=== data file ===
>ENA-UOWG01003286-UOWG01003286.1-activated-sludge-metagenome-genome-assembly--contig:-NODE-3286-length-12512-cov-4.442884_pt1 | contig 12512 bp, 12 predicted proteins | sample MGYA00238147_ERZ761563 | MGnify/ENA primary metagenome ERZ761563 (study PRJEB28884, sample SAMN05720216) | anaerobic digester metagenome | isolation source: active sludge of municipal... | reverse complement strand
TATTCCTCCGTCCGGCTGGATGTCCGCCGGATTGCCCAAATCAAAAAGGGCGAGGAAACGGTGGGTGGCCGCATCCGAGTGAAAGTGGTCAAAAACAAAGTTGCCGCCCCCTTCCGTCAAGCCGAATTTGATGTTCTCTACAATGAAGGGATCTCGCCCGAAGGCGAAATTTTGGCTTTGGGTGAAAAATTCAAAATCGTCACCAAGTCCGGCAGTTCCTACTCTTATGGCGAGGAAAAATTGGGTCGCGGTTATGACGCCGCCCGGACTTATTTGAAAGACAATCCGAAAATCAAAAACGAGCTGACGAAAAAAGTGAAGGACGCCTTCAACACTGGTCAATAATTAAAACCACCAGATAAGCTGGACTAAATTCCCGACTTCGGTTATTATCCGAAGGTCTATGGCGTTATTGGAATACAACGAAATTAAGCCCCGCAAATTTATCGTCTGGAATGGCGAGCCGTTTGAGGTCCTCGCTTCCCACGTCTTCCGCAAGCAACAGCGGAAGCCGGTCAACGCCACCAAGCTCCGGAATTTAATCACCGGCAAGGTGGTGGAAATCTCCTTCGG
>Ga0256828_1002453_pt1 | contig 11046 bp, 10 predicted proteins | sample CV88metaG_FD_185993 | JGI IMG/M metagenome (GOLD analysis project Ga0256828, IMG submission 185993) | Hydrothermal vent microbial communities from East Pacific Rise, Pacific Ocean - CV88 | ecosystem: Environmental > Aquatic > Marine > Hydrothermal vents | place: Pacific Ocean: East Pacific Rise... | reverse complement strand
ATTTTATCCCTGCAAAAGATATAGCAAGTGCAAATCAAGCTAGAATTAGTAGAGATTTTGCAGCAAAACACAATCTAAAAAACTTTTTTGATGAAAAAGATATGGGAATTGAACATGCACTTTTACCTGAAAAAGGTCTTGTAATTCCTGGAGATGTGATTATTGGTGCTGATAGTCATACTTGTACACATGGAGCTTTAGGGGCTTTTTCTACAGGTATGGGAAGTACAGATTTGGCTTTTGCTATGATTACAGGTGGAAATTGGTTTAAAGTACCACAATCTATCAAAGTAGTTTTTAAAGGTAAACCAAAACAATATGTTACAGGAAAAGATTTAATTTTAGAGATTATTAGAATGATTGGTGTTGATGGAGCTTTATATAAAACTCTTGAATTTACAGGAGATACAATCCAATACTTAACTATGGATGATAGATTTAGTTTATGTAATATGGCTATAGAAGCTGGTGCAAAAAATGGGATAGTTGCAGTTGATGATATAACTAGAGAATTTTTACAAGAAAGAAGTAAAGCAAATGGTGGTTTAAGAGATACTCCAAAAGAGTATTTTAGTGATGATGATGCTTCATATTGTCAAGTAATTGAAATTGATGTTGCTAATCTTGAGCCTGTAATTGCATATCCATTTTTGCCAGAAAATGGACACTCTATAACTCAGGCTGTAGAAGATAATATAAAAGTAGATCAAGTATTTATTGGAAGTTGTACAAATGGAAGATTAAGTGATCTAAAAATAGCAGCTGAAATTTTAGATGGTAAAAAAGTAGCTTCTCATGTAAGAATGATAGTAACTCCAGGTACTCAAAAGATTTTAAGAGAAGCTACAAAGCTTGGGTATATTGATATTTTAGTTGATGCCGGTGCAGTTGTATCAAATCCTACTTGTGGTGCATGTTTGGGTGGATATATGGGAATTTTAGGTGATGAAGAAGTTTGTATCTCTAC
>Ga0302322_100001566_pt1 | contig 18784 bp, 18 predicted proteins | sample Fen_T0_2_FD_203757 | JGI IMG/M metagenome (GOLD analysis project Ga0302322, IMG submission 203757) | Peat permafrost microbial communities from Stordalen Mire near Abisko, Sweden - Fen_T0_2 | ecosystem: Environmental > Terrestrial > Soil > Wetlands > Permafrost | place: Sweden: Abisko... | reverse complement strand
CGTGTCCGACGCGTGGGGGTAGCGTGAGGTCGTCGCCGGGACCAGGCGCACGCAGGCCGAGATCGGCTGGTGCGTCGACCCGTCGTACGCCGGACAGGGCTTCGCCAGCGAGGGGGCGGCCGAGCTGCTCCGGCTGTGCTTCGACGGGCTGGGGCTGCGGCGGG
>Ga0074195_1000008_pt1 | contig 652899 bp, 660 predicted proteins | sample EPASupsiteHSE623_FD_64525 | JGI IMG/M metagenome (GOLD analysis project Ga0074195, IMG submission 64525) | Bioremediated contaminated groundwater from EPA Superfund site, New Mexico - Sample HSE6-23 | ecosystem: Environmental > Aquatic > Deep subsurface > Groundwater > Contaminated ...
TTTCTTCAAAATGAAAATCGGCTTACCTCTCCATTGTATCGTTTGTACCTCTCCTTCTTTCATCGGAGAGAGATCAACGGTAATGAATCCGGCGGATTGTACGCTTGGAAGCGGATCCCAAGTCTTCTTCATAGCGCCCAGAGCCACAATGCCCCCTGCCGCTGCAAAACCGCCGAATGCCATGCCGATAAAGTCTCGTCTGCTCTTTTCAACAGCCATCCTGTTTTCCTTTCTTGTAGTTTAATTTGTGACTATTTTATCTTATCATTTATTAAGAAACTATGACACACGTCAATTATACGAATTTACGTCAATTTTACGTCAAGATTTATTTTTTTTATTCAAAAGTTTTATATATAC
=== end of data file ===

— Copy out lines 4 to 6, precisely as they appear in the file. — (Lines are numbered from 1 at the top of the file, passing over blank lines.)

ATTTTATCCCTGCAAAAGATATAGCAAGTGCAAATCAAGCTAGAATTAGTAGAGATTTTGCAGCAAAACACAATCTAAAAAACTTTTTTGATGAAAAAGATATGGGAATTGAACATGCACTTTTACCTGAAAAAGGTCTTGTAATTCCTGGAGATGTGATTATTGGTGCTGATAGTCATACTTGTACACATGGAGCTTTAGGGGCTTTTTCTACAGGTATGGGAAGTACAGATTTGGCTTTTGCTATGATTACAGGTGGAAATTGGTTTAAAGTACCACAATCTATCAAAGTAGTTTTTAAAGGTAAACCAAAACAATATGTTACAGGAAAAGATTTAATTTTAGAGATTATTAGAATGATTGGTGTTGATGGAGCTTTATATAAAACTCTTGAATTTACAGGAGATACAATCCAATACTTAACTATGGATGATAGATTTAGTTTATGTAATATGGCTATAGAAGCTGGTGCAAAAAATGGGATAGTTGCAGTTGATGATATAACTAGAGAATTTTTACAAGAAAGAAGTAAAGCAAATGGTGGTTTAAGAGATACTCCAAAAGAGTATTTTAGTGATGATGATGCTTCATATTGTCAAGTAATTGAAATTGATGTTGCTAATCTTGAGCCTGTAATTGCATATCCATTTTTGCCAGAAAATGGACACTCTATAACTCAGGCTGTAGAAGATAATATAAAAGTAGATCAAGTATTTATTGGAAGTTGTACAAATGGAAGATTAAGTGATCTAAAAATAGCAGCTGAAATTTTAGATGGTAAAAAAGTAGCTTCTCATGTAAGAATGATAGTAACTCCAGGTACTCAAAAGATTTTAAGAGAAGCTACAAAGCTTGGGTATATTGATATTTTAGTTGATGCCGGTGCAGTTGTATCAAATCCTACTTGTGGTGCATGTTTGGGTGGATATATGGGAATTTTAGGTGATGAAGAAGTTTGTATCTCTAC
>Ga0302322_100001566_pt1 | contig 18784 bp, 18 predicted proteins | sample Fen_T0_2_FD_203757 | JGI IMG/M metagenome (GOLD analysis project Ga0302322, IMG submission 203757) | Peat permafrost microbial communities from Stordalen Mire near Abisko, Sweden - Fen_T0_2 | ecosystem: Environmental > Terrestrial > Soil > Wetlands > Permafrost | place: Sweden: Abisko... | reverse complement strand
CGTGTCCGACGCGTGGGGGTAGCGTGAGGTCGTCGCCGGGACCAGGCGCACGCAGGCCGAGATCGGCTGGTGCGTCGACCCGTCGTACGCCGGACAGGGCTTCGCCAGCGAGGGGGCGGCCGAGCTGCTCCGGCTGTGCTTCGACGGGCTGGGGCTGCGGCGGG